2011/3/21 Jacek Poplawski <jacekpoplaw...@gmail.com>:
> On Mon, Mar 21, 2011 at 11:30 PM, gespert...@gmail.com
> <gespert...@gmail.com> wrote:
>> Most of the people ask for CMYK because:
> I need CMYK support for photo retouch, to create better colors.
> CMYK is no different than LAB, HSV or RGB.

Well, CMYK is quite different than LAB actually.
Could you please elaborate about how you can create better color in a
colorspace which is device dependent and has tipically a smaller gamut
than most of the RGB working spaces?
When you work in CMYK mode in a program like Photoshop, the visual
feedback you get is an on-screen soft-proof of the CMYK color
converted to your working RGB profile. So what you see isn't really
what you get, and it's probably better idea to do your photo
retouching in RGB soft-proofing to your target CMYK.
The good thing about this is that you'll keep the larger gamut and
your colors won't be unnecessarily and irreversibly clipped to a
smaller gamut.
CMYK (and it's not just me saying this) is an output colorspace to
send images to four-inks process printers. With color management the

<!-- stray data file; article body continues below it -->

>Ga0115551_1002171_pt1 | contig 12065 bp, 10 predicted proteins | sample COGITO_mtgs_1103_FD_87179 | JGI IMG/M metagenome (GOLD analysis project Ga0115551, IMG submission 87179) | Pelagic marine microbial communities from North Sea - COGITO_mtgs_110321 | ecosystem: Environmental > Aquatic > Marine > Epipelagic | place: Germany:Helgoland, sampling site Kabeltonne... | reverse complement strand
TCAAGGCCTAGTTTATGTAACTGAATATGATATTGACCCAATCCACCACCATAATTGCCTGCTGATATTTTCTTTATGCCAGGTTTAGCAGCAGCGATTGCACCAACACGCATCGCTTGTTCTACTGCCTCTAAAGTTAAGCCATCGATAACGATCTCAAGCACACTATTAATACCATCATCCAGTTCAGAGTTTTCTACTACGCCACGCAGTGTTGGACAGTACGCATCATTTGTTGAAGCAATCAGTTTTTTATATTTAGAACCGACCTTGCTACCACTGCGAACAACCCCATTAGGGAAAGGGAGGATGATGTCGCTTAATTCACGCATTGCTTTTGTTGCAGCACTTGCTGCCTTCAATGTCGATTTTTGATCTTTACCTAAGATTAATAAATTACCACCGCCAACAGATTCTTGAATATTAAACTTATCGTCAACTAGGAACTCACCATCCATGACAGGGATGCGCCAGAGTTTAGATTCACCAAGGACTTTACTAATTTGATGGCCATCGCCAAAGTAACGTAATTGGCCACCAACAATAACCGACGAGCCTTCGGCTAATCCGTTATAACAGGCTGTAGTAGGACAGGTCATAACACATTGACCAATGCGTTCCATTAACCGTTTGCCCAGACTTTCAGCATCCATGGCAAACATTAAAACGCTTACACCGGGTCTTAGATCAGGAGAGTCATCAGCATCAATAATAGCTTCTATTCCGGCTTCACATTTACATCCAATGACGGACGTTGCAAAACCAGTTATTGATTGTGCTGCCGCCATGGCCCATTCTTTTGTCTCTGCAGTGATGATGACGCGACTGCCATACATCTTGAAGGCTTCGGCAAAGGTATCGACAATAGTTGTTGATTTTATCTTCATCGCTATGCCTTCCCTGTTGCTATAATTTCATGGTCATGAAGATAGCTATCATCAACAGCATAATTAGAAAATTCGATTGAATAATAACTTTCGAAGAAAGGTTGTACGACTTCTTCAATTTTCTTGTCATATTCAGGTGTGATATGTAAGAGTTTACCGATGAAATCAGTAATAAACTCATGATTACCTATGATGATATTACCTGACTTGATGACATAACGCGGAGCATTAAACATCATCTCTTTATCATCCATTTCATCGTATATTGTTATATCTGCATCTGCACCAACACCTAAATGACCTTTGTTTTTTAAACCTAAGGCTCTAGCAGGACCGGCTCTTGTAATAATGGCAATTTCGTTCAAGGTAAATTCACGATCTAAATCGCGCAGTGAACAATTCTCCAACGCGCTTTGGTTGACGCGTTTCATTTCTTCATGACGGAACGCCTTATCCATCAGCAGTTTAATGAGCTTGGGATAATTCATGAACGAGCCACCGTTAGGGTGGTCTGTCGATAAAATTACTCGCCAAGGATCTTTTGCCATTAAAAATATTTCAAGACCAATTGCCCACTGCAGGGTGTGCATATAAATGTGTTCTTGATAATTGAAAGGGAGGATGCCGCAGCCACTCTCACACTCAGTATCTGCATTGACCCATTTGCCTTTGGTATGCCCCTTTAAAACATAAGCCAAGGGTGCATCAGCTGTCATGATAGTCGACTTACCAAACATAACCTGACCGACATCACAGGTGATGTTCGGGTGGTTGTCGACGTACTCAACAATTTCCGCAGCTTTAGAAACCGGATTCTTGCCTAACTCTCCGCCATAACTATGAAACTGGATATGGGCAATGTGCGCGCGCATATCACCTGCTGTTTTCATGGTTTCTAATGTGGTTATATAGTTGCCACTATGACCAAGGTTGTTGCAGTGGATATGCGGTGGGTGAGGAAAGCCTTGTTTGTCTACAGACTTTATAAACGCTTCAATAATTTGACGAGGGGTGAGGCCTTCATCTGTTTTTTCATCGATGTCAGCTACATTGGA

CMYK mode should be legacy.

> It is colorspace like
> others, but uses 4 channels instead 3.

That's not completely true. If inks were perfect, the fourth channel
wouldn't be necessary.
Black was added to compensate CMY inks imperfections and also to save
ink and make prints cheaper.
Tell me if that's not a declaration of device-dependent colorspace!
When it comes to monitors, it's obvious you need to work in a device
dependent colorspace. You can't use another device to see your images
when you manipulate them, so there's a reasonable excuse to use device
dependent colorspaces as working profiles in that case.
But how your RGB image is separated to CMYK is defined in the target
profile. Messing with those separations individually is modifying the
way they were separated by the profile, which is the one in charge of
converting the colors to the best possible values for the target
Despite it's a pretty common practice, it doesn't sound correct.

> Instead focusing on CMYK I would give Gimp access to use any defined
> colorspace in realtime, just as RGB.
> So adding support to display group of layers as RGB/LAB/HSV/CMYK could
> be good first step.

As far as I know (please correct me if I'm wrong), the idea with GEGL
is to work in device-independent, 32bpc float linear space and then go
to Lab, RGB (or even CMYK) depending on the need.
So the first step you mention is on the works. What I discussed in my
previous message was an interim solution mostly for black generation
and pure CMYK primaries, the things that management won't solve
exactly as the user wants.

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